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Camel thorn considered stunning in color

Small tree that grows in the savannah of South Africa and Mozambique is hard to find, but is great as a turning wood

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It is unlikely if you have wood books in your shop that you will find camel thorn (Acacia erioloba) listed. The short tree - some refer to it as a tall shrub - grows in the savannah of South Africa and the southern part of Mozambique. It is a dense wood and comes in small widths and sizes. It is prized for its color.

"It's like a typical acacia tree," says Fabs Corte, a wood dealer with Cormark International in Weaverville, N.C. "It has a pretty big trunk and then at about 10' it opens up. It's a pretty new wood to the U.S. It is not abundantly available. We put it in the same realm as pink ivory in terms of process of cutting, finding the logs, getting the permits and everything else. It is a dark-reddish color and the sapwood is white. It has black streaking in it. Maybe the best way to describe it is that it looks sort of like a red-colored wenge. It is not as straight-grained as zebrawood, not as pronounced.

"It doesn't grow in groves; it is usually one tree standing alone in a savannah. But generally there will be other trees nearby, maybe 150' away. It is in about the same volume as pink ivory, so it is a valuable tree. You have to get permits to cut it; you have to go apply to the local provincial government to get cutting licenses. It is quite a process. When you get to trees like this that aren't as prevalent, there are a lot more loops you have to go through to get the right permits to cut it down. When we cut it down, we adhere to all the environmental laws that are set for that tree."

Camel thorn, also known locally as kameeldoring, is mainly used for turnings, small furniture projects, knife handles, spoons, pen blanks and inlays. It is also highly sought after by members of the Wood Collector's Society. Corte, who was raised in South Africa, says the natives use the bark of the tree to treat headaches and make tea from the leaves, which have some medicinal uses as well. It has often been used as firewood in the savannah.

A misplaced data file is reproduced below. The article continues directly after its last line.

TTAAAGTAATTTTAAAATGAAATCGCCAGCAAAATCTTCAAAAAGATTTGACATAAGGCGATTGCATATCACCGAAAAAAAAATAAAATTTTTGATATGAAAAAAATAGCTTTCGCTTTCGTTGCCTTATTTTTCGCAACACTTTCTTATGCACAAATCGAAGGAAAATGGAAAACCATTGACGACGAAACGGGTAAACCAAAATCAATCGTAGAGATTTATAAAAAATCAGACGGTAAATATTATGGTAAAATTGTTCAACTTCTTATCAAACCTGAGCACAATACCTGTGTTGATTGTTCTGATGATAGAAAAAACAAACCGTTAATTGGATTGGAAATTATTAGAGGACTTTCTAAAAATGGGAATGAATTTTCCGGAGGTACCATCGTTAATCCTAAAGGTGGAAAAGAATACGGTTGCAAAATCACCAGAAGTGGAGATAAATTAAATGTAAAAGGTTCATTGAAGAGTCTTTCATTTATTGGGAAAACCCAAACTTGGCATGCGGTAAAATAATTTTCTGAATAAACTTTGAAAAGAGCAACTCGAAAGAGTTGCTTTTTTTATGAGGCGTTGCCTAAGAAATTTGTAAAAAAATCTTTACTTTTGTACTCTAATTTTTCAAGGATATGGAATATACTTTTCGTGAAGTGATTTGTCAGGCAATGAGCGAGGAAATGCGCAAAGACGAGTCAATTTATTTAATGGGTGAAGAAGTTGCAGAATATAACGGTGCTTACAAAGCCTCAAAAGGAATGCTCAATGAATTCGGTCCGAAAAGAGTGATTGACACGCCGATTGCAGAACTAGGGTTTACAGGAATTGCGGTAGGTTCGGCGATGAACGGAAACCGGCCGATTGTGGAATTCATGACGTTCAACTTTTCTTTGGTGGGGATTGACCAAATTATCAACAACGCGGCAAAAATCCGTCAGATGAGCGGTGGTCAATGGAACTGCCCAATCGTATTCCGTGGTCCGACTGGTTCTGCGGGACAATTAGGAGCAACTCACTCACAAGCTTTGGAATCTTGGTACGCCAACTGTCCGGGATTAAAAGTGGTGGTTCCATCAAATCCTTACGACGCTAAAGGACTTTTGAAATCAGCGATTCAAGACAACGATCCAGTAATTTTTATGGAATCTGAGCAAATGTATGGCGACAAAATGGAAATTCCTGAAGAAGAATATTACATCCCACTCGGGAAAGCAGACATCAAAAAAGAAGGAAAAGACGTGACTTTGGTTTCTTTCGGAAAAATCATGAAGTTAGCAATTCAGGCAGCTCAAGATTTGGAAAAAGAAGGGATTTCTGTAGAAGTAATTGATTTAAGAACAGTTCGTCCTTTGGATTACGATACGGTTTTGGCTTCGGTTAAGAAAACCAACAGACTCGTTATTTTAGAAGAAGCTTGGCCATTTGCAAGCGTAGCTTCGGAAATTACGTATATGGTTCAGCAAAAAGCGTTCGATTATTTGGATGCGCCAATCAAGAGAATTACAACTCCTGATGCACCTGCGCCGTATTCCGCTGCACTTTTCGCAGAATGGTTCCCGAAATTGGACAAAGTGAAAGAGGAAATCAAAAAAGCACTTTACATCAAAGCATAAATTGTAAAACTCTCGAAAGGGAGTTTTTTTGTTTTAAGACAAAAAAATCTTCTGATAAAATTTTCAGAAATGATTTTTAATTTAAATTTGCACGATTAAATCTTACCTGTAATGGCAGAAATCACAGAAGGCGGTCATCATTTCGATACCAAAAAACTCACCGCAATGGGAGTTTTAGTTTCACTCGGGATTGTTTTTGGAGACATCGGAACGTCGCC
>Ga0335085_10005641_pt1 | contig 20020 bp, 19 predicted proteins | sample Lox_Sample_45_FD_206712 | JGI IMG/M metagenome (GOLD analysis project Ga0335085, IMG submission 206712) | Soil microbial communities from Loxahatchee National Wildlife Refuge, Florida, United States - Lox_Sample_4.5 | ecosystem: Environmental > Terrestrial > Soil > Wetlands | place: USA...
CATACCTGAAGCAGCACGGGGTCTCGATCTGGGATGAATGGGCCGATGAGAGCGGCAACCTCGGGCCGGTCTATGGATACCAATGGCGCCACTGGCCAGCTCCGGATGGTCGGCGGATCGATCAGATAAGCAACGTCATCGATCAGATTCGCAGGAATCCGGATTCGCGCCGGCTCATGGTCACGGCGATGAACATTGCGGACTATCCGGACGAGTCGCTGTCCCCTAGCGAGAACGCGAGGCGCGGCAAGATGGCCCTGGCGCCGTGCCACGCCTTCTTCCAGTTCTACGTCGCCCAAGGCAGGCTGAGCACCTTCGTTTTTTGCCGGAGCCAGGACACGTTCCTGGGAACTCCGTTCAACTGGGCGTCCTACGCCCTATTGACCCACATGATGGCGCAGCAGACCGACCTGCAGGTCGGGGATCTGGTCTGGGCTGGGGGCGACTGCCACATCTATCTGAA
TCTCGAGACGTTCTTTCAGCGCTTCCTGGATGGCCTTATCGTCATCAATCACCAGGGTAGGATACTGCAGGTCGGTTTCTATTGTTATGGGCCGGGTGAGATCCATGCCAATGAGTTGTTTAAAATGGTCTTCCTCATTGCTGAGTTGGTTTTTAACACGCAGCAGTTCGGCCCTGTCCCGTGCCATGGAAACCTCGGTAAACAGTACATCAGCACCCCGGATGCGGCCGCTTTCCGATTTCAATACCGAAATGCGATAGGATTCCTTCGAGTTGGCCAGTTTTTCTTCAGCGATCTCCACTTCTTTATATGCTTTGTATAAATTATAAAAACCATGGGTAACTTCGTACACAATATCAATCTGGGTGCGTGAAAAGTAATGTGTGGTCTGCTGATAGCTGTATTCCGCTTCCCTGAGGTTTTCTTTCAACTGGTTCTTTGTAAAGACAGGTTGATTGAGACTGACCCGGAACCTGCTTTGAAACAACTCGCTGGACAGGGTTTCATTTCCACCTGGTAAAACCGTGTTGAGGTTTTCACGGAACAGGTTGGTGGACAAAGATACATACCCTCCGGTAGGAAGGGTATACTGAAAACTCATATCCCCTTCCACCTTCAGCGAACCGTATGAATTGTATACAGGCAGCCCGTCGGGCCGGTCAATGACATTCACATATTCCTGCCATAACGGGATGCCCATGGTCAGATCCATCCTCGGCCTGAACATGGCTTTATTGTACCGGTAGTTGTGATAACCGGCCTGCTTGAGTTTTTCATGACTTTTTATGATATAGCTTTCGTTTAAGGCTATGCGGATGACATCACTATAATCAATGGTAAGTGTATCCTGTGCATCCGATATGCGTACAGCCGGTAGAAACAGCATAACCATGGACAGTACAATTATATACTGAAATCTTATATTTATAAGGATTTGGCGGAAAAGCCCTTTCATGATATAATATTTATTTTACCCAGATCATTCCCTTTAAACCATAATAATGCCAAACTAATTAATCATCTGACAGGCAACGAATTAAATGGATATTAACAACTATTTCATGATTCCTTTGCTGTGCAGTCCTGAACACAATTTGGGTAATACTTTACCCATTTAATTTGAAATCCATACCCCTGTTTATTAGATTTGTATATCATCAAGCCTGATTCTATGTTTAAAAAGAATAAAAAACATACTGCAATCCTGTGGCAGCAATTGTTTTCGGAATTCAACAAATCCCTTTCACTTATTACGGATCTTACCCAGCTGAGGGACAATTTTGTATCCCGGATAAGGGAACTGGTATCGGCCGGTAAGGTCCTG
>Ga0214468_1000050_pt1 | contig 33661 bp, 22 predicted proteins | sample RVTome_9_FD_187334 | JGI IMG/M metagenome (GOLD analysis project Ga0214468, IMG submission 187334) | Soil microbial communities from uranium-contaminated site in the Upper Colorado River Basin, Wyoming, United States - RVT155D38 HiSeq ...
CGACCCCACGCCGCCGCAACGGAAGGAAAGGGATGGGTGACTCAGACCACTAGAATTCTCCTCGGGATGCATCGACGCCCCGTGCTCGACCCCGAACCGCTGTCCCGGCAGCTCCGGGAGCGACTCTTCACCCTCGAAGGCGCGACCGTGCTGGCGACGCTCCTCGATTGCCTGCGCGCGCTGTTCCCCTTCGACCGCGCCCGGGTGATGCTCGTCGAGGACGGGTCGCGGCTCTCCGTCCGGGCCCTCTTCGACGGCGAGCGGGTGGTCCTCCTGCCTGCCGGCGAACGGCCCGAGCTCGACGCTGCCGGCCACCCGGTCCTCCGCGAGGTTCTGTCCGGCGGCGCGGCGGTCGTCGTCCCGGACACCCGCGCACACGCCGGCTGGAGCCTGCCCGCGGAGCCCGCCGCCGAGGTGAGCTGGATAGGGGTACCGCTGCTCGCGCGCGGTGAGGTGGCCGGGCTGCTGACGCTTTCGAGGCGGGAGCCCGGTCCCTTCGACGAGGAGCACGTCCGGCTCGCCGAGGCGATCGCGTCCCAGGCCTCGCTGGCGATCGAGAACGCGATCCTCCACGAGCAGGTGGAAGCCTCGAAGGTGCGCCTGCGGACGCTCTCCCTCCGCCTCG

"I've wanted to get it for years and years," says Richard Kuehndorf of Carleton McClendon Inc. Rare Woods and Veneers in Atlanta. "It is probably the prettiest wood I have ever seen. It's an acacia and those are always pretty anyway, but it has an amazing multi-color look to it. If you look at it closely, you can probably see every color of the rainbow in it when it is flatcut. The quartersawn won't show it so much. Good sizes are extremely rare.

"It's a great turning wood because of all the colors; it just kind of dazzles the eyes. It's a lot like wenge, which has a consistent chocolate-milk color stripe in it. It's like putting a different color in all those lines. It's a shame it is so rare."

"It is a dense and heavy wood," Corte adds. "It has the working properties of purpleheart - about 55 lbs./cu. ft. It is a little open-grained like a wenge, but with a little bit of sanding and some good finish application you can get a really high luster on it. But it will oxidize. When you first mill it fresh, it has a bright-red color to it and over time it goes to more of a dark-red, almost brown color."

It machines like the Australian acacias, which are really hard. The wood cuts very clean and doesn't chip out much. One oddity is it is believed that lightning will strike camel thorn more often than other trees.

"I brought some in earlier in the year, but all I could get was some small pieces because the size of the logs weren't very good," says Corte, who is currently in South Africa cutting camel thorn. "We tried to cut lumber, but we had a lot of defects just because of the size of the log. The new stuff that is coming in is going to [cost] around $20 to $25/bf. Widths and lengths are very similar to cocobolo. You're going to get stuff that is 3" and wider, 3' long at the most. When they cut the tree down, they are going to try and utilize every single [inch] that they can. Maximum widths would be 6" to 7" on a good tree."

This article originally appeared in the October 2009 issue.

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